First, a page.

The Food of Spain by Claudia Roden

This large hardback book is more an encyclopaedia with recipes than a mere cookbook. For starters, it runs to over 500 pages and represents five years of research by the author who is an internationally acclaimed food writer. This means it is not the sort of book you pick up if you just want to re-create a few tapas that you ate in a Barcelona bar. Rather, it is the comprehensive reference you buy because you are interested in the Spanish culture and the meeting of food, history and social mores.

The Food of Spain

The Food of Spain

Food can be a highlight for travellers in Spain and that rather large geographic land mass is historically a melting pot of different cultures with many regional differences but still close to its peasant roots, as far as the food is concerned at least. Claudia Roden has spent time in each area and has faithfully recorded recipes and observations from the locals. The first 120 pages provide a very readable history, a discussion of the five main regions and information on the critical Spanish ingredients and techniques. The remaining 380 pages are recipes divided into chapters grouped by type (soups, the famous bean stews, seafood, meat, desserts and pastries to name a few). It is comprehensive.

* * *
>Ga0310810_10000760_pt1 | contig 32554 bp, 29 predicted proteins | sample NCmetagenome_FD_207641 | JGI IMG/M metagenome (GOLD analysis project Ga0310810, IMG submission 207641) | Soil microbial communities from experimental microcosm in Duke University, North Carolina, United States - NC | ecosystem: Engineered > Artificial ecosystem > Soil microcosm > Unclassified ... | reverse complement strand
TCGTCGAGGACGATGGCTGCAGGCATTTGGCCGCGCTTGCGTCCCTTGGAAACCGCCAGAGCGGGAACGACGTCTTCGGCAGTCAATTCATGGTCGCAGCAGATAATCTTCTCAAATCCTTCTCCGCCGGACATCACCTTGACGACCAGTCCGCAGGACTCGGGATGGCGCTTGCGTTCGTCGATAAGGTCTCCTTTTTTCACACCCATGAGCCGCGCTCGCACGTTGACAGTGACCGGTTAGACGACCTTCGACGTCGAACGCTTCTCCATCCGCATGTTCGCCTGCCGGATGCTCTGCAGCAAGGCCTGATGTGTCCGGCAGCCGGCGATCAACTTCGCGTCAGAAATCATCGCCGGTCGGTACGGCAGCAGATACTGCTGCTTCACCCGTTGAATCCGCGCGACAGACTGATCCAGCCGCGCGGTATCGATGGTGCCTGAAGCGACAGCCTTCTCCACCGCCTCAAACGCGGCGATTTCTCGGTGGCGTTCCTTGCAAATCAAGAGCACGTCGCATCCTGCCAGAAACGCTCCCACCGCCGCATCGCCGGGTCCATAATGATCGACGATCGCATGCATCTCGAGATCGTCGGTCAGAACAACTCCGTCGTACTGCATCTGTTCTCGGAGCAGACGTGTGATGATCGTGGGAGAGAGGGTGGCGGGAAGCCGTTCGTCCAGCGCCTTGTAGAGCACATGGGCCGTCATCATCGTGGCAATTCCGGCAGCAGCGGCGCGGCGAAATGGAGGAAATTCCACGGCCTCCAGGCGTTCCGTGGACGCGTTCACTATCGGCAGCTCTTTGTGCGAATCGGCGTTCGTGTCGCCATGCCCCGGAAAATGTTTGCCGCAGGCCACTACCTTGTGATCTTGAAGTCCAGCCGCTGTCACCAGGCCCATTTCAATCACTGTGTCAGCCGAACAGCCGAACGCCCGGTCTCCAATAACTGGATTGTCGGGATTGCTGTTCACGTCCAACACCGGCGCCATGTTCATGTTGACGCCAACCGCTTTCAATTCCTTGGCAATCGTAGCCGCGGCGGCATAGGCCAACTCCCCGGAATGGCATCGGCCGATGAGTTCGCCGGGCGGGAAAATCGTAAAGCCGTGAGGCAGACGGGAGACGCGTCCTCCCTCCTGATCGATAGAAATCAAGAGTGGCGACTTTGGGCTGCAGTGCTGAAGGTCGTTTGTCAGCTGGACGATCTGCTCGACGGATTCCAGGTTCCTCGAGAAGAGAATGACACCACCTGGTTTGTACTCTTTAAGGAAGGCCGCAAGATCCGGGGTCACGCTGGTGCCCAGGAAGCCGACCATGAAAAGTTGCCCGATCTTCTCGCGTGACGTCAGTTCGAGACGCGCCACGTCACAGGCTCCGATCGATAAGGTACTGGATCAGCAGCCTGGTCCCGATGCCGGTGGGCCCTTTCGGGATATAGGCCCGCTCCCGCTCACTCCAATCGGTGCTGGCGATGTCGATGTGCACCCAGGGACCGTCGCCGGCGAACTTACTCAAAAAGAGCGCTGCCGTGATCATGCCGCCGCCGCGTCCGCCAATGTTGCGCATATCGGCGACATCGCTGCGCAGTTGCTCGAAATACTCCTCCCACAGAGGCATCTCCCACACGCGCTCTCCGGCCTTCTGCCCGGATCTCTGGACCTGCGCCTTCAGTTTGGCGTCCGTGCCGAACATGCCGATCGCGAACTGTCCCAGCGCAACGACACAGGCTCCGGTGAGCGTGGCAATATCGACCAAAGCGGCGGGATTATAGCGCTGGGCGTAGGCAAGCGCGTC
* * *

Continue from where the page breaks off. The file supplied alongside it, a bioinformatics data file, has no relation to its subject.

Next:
The enormously popular tapas only warrant 20 pages or so because, the author explains, these are bar food and not indicative of the dishes eaten at home by Spaniards. Fear not, paella is comprehensively covered, as are traditional Spanish ingredients such as morcillas, chorizos and delicious jamon – the Spanish ham. For New Zealand cooks, the absence of quality Spanish ingredients may be a problem in terms of achieving the authentic flavour. I don’t think my effort with black pudding quite replicated morcilla. And my local New World is a little deficient in stocks of salt cod or pigs’ ears. But there are plenty of recipes to choose from and only some require problematic ingredients. Spanish cooking does not, in the main, require a vast list of ingredients and nor is it particularly spicy.

I would just comment that when I cooked the Patatas a lo Pobre con Buevos Rotos (that is the Potatoes with Fried Onions, Garlic and Eggs), the garlic was entirely missing from the recipe.

The photography is of authentic dishes, rather than heavily styled. This is traditional home cooking, Spanish style. As one whose best memory of Cadiz was a simple tomato and bean soup eaten at an outdoor café in a square, I can vouch that simple, homestyle Spanish food is delicious.

The Food of Spain by Claudia Roden (Penguin; ISBN 978 0 718 15719 7) reviewed by Abbie Jury.

First published in the Waikato Times and reprinted here with their permission.

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